SMITH: (Singing) In life's many battles that you will have to fight, just stay close to Jesus and journey in his light. Then on that judgment morning when all pain has fled, you'll stand in God's kingdom when the book of life is read. When the seals...

TUCKER: On Connie Smith's new album, "The Cry Of The Heart," the voice is huskier. At 80, Smith's range is understandably constrained, but little of that matters. She remains an extraordinary singer, fully capable of every facet of emotion, and her material here is first-rate. It's no wonder she itched to get back in the studio after more than a decade, when she was offered a new song by one of the great bards of country music, the 82-year-old Dallas Frazier. The song is called "I Just Don't Believe Me Anymore."


SMITH: (Singing) I told my friends that you'd come back. You loved me way too much. I told myself, just wait and see, that soon you'd be in touch. I had us all convinced I knew exactly where you stood. But here I am still hanging on, and you're still gone for good. That's why I just don't believe me anymore. I told myself so many lies that I've quit keeping score. I wouldn't trust my eyes if you came walking through that door 'cause I just don't believe me anymore.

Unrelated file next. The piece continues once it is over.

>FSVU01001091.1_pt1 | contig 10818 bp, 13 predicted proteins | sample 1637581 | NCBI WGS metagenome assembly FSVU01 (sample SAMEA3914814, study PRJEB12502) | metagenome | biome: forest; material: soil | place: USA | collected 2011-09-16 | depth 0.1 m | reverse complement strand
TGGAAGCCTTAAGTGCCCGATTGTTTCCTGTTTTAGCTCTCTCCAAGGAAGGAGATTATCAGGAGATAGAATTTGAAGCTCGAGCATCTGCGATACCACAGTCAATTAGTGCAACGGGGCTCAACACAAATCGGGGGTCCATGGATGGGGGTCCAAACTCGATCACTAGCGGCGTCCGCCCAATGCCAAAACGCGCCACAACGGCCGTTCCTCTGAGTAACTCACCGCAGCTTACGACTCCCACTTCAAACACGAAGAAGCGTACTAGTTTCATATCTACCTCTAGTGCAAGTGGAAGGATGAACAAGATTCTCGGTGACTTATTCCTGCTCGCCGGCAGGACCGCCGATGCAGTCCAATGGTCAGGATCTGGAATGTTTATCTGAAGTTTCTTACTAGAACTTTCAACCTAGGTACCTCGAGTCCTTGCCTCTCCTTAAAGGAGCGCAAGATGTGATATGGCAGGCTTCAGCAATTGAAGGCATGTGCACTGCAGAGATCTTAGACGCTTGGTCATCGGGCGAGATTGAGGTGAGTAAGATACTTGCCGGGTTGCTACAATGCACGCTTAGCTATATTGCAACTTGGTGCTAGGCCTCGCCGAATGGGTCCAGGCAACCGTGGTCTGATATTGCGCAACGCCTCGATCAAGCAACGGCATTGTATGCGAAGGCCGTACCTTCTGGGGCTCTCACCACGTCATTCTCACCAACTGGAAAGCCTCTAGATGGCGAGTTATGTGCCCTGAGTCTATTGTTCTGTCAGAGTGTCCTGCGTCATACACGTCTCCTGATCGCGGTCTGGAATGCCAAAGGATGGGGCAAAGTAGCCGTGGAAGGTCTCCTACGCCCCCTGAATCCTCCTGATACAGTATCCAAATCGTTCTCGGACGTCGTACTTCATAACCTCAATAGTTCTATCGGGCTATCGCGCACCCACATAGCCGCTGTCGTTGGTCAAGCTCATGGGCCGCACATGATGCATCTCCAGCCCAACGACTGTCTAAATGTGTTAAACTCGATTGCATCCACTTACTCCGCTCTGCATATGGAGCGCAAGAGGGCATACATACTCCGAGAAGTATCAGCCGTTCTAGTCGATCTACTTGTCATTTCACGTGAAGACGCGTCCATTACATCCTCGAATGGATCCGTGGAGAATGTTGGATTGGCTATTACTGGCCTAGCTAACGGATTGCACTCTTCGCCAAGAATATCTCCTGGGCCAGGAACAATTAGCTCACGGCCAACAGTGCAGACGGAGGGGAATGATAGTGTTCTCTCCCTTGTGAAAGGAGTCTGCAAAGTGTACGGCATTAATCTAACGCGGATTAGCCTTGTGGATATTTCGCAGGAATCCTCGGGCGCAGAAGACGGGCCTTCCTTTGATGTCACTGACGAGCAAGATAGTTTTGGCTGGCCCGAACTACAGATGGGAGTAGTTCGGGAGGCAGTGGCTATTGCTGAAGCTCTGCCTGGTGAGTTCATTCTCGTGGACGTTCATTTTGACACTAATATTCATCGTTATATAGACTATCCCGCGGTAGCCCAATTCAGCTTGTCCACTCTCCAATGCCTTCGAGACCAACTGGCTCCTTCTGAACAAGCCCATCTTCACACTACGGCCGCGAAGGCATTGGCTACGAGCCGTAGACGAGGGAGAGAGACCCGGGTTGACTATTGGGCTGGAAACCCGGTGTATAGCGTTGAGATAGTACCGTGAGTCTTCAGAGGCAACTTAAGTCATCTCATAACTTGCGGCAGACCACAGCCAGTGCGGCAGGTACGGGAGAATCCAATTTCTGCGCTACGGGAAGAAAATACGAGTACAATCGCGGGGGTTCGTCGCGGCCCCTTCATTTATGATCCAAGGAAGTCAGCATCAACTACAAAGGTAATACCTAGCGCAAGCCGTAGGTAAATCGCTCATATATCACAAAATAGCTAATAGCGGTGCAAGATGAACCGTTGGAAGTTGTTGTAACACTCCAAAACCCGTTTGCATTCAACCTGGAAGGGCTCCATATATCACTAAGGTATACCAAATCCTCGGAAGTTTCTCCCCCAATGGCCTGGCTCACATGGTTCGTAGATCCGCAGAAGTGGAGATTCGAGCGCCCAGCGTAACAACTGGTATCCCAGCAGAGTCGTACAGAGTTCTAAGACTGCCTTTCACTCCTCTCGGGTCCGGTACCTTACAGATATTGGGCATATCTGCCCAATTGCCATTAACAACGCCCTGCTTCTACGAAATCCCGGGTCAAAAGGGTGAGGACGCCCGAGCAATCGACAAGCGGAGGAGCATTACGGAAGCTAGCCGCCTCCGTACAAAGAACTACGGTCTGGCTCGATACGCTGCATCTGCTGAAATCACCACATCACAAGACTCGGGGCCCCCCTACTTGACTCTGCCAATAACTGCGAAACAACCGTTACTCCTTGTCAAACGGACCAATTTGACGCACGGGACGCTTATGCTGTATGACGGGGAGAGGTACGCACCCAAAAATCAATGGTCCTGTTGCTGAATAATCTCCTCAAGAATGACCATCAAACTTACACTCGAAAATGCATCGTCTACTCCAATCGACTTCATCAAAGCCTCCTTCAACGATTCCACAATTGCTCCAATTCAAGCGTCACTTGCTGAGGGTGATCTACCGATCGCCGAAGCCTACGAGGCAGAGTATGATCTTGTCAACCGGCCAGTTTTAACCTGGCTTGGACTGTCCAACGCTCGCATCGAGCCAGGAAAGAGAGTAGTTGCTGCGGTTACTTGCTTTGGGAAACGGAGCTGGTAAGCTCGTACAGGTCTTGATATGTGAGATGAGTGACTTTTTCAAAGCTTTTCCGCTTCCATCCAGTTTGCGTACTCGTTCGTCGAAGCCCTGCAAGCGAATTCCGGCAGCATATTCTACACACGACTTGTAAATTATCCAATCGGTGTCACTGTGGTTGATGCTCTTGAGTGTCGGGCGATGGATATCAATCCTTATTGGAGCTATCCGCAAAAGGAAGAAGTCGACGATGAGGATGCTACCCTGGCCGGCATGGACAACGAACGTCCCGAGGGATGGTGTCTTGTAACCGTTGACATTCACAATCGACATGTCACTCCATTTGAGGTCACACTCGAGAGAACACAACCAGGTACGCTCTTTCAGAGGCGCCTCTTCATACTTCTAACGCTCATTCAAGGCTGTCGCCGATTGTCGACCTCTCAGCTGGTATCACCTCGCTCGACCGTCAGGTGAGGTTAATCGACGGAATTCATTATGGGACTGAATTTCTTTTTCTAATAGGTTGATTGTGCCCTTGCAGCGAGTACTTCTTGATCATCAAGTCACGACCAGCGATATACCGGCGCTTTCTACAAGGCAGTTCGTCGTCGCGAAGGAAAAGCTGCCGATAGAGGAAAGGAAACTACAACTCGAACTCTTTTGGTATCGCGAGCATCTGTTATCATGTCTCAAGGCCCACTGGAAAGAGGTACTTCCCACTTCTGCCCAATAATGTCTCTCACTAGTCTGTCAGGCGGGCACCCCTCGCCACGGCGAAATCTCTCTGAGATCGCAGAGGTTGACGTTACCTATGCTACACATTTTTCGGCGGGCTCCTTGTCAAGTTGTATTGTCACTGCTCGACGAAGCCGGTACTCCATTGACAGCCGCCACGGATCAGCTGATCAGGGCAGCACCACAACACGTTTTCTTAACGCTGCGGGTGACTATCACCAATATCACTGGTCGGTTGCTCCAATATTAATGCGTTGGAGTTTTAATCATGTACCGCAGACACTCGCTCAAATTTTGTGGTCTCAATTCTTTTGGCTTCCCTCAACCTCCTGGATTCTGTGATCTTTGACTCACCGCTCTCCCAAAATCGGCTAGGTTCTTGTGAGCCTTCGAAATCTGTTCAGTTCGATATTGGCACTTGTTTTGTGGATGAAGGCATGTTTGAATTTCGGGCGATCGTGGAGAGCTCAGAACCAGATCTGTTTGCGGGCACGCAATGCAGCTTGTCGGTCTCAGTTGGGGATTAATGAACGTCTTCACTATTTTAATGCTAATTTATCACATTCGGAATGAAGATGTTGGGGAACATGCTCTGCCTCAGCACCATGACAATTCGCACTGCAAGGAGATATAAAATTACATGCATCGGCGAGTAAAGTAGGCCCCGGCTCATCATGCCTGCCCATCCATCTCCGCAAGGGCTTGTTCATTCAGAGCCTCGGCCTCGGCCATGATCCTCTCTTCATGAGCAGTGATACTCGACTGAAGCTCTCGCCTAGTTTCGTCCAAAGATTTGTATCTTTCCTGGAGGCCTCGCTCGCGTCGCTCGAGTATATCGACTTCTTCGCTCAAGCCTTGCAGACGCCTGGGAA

TUCKER: The album titled "The Cry From The Heart" is the answer Connie Smith has invariably given over the years when asked to define country music. No woman in the history of country has cried as eloquently as Connie Smith.

GROSS: Ken Tucker reviewed Connie Smith's "Latest Shade Of Blue: The Columbia Recordings 1973-'76" and her most recent collection, 2021's "The Cry Of The Heart."

Tomorrow on FRESH AIR, we'll talk about how the Republican Party became the party of Trump with Jeremy Peters, author of the new book "Insurgency: How Republicans Lost Their Party And Got Everything They Ever Wanted." He covers national politics for The New York Times. I hope you'll join us.

Fresh Air's executive producer is Danny Miller. Our technical director and engineer is Audrey Bentham. Our interviews and reviews are produced and edited by Amy Salit, Phyllis Myers, Sam Briger, Lauren Krenzel, Heidi Saman, Therese Madden, Ann Marie Baldonado, Thea Chaloner, Seth Kelley and Kayla Lattimore. Our digital media producer is Molly Seavy-Nesper. Roberta Shorrock directs the show. I'm Terry Gross.


SMITH: (Singing) I don't haunt the same old places we used to hang around. I can't take the chance of seeing you with the new love that you've found. Transcript provided by NPR, Copyright NPR.

Ken Tucker reviews rock, country, hip-hop and pop music for Fresh Air. He is a cultural critic who has been the editor-at-large at Entertainment Weekly, and a film critic for New York Magazine. His work has won two National Magazine Awards and two ASCAP-Deems Taylor Awards. He has written book reviews for The New York Times Book Review and other publications.